Before Phil Urich debuted as the deadly new Hobgoblin, he had a brief run at being a hero! But what's stranger than a heroic Green Goblin? How about super villains like Ricko the Sicko, Salt & Pepper and the Steel Slammer? Plus: the threats of Arcade, the Rhino and the Sentinels! Guest-starring Daredevil, the New Warriors and the Scarlet Spider! Collecting WEB OF SPIDEBefore Phil Urich debuted as the deadly new Hobgoblin, he had a brief run at being a hero! But what's stranger than a heroic Green Goblin? How about super villains like Ricko the Sicko, Salt & Pepper and the Steel Slammer? Plus: the threats of Arcade, the Rhino and the Sentinels! Guest-starring Daredevil, the New Warriors and the Scarlet Spider! Collecting WEB OF SPIDER-MAN (1985) #125, SPECTACULAR SPIDER-MAN (1976) #225, GREEN GOBLIN #1-13 and AMAZING SCARLET SPIDER #2....
|Title||:||Green Goblin: A Lighter Shade of Green|
|Number of Pages||:||392 Pages|
|Status||:||Available For Download|
|Last checked||:||21 Minutes ago!|
Green Goblin: A Lighter Shade of Green Reviews
Green Goblin: A Lighter Shade of Green collects all of the major appearances of Philip Urich as the Green Goblin. This includes the thirteen issues of the Green Goblin series from 1995-1996 as well as a couple of appearances this incarnation had in other comics. What makes Philip Urich's tenure so remarkable? The fact that this Green Goblin was a super hero! And he could not be any more different than the Osborn incarnations we're all familiar with. In this story, unlike what he is today, Philip Urich is presented as a goofy and happy-go-lucky twenty-something with little idea of what he wants to do with his life. Becoming the Green Goblin more out of circumstance than anything, Philip quickly discovers that he is completely out of his league when it comes to using any of the Goblin gear. This collection traces our unlikely hero from his first comical missteps – he crashes the glider with alarming frequency - to his development as a relatively competent super hero. Anybody familiar with the 80s TV series “The Greatest American Hero” will recognize that the Green Goblin series shares the same central concept and basic plotline.When a comic reuses an already well-known plot, it is not usually seen as the most original of ideas. But in this case, that is not necessarily a bad thing. While the plot has been done before, much of the humor comes from the fact that it is now the Green Goblin in the role of befuddled would-be hero. To see the Green Goblin appear on the scene in full gruesome glory and then do something completely embarrassing, like crashing his glider into a nearby wall, makes for great irony. This is heightened by the fact that the original cartoonish Goblin garb has been replaced by a more fearsome and threatening design. This type of story is not going to suit everybody. If you are specifically looking for a story which highlights the psychopathic evil of the original Goblin, you will probably not enjoy this collection. If the way in which the comic makes light of that aura of villainy that surrounds the Green Goblin does not appeal to you, then you may want to consider passing.But if you are willing to laugh a little (or a lot) at the Green Goblin, you will probably enjoy this take on the character. I was admittedly somewhat skeptical about the possibility of reinterpreting the Goblin as a hero, but the charm of the story quickly won me over. I enjoyed the shake-up of the Goblin concept and found that Philip Urich was a character I wanted to spend time with even when he wasn't flying through the city on a giant metal bat. It is understandable that some people may want to pass on this interpretation of the Green Goblin, but if the concept at all intrigues you, you should take a chance on this collection. The "Greatest American Hero plot" might not be the most original these days, but this is one of the few that succeeds in using it for what it is intended to do; to refresh the original concept and make you look at it in an entirely new way. I don’t think I’ll ever look at the Green Goblin in quite the same way again, and for me at least, that just adds another dimension to my favorite comic-book character.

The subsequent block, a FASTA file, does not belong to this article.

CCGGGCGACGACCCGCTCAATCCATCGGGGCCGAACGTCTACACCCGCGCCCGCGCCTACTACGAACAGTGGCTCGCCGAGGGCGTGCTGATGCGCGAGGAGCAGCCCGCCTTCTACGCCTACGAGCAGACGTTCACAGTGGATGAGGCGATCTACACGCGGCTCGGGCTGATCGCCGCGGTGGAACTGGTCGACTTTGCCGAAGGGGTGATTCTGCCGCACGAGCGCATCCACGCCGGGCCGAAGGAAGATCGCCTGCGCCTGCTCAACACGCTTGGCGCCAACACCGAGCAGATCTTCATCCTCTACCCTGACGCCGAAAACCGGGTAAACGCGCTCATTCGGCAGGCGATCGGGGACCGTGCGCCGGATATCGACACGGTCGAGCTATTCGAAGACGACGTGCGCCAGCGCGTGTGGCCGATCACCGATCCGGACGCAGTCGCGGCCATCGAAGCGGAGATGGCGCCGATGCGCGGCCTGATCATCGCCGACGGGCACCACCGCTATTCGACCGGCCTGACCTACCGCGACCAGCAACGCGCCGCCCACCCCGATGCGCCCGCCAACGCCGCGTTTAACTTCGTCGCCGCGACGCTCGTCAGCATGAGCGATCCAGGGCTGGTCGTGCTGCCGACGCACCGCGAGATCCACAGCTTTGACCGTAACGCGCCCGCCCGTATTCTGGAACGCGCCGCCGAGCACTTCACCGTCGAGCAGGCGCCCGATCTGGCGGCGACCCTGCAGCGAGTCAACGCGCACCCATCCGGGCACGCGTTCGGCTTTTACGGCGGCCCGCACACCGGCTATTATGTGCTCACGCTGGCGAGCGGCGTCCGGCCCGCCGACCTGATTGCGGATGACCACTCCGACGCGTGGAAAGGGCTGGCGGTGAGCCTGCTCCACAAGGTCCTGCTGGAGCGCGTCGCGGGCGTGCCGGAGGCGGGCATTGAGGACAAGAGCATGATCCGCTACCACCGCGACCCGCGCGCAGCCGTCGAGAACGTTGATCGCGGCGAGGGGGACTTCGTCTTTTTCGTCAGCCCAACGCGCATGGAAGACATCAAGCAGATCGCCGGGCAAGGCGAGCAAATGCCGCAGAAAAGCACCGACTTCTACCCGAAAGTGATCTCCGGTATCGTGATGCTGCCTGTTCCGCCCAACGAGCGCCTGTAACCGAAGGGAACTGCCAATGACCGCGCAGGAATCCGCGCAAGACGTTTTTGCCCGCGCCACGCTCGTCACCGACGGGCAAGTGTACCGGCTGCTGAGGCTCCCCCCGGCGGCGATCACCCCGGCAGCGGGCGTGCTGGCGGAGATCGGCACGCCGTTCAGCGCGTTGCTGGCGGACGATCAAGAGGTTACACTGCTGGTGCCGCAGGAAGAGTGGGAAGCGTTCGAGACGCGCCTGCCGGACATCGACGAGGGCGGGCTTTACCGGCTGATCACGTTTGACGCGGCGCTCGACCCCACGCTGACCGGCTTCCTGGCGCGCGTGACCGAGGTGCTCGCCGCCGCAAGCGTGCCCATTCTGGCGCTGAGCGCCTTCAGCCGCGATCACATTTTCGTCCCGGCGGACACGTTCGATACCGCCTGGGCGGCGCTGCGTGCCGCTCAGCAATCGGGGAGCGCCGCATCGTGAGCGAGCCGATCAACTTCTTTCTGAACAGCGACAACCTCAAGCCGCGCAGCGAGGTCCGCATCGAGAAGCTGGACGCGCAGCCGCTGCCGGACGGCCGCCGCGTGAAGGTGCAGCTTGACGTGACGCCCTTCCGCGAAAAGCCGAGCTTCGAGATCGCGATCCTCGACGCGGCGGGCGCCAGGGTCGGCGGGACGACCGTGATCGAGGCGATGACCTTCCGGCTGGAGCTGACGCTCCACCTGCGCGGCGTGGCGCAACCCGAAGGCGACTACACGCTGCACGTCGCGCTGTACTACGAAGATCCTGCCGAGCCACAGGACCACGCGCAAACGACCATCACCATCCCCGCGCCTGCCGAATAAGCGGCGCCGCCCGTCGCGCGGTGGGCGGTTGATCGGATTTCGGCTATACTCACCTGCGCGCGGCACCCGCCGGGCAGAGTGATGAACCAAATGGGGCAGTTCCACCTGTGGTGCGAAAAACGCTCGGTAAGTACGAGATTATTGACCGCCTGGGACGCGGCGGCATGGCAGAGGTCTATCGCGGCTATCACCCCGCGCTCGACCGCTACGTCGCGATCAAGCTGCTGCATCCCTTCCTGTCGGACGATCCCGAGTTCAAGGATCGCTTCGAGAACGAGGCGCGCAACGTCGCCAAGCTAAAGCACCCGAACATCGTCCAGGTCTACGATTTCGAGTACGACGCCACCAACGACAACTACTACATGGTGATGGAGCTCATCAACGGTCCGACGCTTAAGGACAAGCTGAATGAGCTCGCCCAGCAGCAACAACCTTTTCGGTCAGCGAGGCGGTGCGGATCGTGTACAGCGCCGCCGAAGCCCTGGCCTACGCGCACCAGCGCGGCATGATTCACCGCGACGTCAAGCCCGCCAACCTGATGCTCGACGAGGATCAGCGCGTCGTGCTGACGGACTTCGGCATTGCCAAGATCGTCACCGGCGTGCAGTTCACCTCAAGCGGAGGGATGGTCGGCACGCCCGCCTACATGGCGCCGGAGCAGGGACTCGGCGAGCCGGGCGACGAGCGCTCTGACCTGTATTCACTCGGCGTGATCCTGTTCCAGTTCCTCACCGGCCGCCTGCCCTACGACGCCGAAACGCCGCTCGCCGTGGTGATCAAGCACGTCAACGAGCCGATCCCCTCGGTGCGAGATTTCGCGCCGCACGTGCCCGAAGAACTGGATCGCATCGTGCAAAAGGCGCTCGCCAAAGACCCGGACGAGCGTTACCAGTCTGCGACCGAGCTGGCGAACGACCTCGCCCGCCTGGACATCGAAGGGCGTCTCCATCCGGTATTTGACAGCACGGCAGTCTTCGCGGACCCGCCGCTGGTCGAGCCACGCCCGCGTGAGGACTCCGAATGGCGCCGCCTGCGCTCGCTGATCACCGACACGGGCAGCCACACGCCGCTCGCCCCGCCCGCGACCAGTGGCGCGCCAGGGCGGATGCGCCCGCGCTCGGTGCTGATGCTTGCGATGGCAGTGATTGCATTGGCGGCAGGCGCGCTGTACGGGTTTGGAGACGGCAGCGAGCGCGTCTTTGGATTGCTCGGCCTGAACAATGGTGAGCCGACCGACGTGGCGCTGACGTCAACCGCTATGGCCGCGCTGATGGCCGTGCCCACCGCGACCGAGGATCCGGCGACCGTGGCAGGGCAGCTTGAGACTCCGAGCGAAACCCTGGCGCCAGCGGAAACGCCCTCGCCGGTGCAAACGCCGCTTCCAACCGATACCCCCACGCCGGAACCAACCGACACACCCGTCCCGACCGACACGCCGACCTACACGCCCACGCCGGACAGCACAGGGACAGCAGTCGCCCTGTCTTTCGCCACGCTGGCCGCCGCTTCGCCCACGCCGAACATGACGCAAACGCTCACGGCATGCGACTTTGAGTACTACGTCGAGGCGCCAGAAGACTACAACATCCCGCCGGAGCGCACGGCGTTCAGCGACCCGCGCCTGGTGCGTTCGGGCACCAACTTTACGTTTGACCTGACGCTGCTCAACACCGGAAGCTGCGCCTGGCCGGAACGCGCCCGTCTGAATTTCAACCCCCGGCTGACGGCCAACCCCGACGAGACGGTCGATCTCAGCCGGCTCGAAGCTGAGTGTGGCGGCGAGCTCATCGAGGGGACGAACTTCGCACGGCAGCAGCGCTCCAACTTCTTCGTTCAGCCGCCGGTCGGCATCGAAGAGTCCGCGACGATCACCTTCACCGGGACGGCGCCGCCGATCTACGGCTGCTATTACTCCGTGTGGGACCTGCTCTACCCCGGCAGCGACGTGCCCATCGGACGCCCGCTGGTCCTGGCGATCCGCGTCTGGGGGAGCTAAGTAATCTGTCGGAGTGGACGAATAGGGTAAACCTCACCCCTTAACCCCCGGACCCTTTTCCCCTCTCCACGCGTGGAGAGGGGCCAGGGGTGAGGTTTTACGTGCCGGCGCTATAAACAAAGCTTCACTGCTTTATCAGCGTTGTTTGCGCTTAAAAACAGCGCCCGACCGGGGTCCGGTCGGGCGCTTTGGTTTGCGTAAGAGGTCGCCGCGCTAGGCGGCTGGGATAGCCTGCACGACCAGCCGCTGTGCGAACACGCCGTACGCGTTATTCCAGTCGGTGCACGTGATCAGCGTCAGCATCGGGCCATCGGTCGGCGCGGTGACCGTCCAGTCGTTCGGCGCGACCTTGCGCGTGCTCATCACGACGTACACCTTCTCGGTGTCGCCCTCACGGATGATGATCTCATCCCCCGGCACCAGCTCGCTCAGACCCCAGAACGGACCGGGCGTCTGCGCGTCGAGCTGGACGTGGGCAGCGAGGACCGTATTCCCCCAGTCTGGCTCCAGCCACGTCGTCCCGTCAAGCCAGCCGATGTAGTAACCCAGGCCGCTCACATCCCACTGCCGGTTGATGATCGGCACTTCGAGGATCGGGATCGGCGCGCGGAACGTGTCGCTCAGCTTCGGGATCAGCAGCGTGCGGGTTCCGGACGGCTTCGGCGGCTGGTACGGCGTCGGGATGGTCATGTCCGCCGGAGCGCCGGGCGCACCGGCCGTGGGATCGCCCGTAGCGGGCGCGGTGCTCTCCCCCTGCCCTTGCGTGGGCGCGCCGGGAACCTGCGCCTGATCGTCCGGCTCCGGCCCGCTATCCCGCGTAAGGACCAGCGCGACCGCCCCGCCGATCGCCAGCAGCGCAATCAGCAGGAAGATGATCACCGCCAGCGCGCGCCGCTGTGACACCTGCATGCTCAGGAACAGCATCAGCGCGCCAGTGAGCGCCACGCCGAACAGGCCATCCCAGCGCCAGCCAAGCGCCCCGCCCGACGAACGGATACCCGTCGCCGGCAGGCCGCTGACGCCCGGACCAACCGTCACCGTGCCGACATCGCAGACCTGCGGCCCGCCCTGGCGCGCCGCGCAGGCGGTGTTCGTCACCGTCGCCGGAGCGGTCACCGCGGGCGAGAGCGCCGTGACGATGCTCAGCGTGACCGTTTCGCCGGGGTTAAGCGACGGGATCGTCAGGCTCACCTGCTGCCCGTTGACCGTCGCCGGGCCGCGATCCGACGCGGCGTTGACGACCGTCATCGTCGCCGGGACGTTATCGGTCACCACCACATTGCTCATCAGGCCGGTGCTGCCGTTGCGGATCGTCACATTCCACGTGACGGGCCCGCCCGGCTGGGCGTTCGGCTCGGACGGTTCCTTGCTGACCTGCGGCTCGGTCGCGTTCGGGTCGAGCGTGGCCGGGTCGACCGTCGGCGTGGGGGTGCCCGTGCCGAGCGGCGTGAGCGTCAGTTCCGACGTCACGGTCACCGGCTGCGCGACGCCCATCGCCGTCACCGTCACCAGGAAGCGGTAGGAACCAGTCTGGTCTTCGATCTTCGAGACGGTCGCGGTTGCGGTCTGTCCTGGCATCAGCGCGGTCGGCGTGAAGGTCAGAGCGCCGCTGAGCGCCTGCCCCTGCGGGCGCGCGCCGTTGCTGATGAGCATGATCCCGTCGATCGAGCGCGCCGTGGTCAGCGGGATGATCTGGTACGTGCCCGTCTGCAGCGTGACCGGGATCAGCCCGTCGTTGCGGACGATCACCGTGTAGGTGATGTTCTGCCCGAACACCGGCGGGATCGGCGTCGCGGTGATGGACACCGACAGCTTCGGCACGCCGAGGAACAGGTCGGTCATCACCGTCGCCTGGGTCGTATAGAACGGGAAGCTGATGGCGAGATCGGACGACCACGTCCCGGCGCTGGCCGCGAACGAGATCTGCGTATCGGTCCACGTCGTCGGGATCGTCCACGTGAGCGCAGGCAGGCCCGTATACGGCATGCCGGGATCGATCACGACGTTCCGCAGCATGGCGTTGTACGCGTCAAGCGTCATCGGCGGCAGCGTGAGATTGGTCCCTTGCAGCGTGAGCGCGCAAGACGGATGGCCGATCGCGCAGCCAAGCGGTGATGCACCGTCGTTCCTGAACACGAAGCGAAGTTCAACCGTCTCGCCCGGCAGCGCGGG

Begins with the Scarlet Spider and ends with Onslaught. If those don't mean anything to you, this isn't a book you will enjoy.Even then, probably STILL not for you. The writing is incredibly repetitive. Each issue, the hero has doubts about whether he should be a hero and then acts in a self-interested way. Ultimately he defeats the hazily sketched out villain and affirms his identity. There's little to no growth until some is shoehorned in when the series was cancelled. (I believe I was automatically resubscribed to Amazing Spider-Man when that happened.)The writers also completely misunderstood videogames and the Internet, which was a big theme in the Spider-Man titles to which this was related. Perhaps people in the 1950's felt the same way about the way radiation was depicted in the 1950's, but it looks laughable now. One last query: Why was Sonic the Hedgehog given a palette swap and Earthworm Jim looks the same?Still, I have fond memories and it's not super-bad.
While one could argue the merits of turning the Green Goblin into a hero (one of Marvel's many experiments during the 'Clone Saga' era of Spider-Man), Tom DeFalco brings some light-hearted fun to the troubled Phil Urich and his struggles in the role. If you're a fan of DeFalco's work for Spider-Man or Spider-Girl, you'll probably enjoy this.The problem is DeFalco has done this before and done it better. The series also suffers from a bit of repetition (Phil has doubts, fights D-List villain, wins) and an abrupt ending due to the book's cancellation. Overall, it's not the best coming-of-age superhero comic, but it's still worth a look.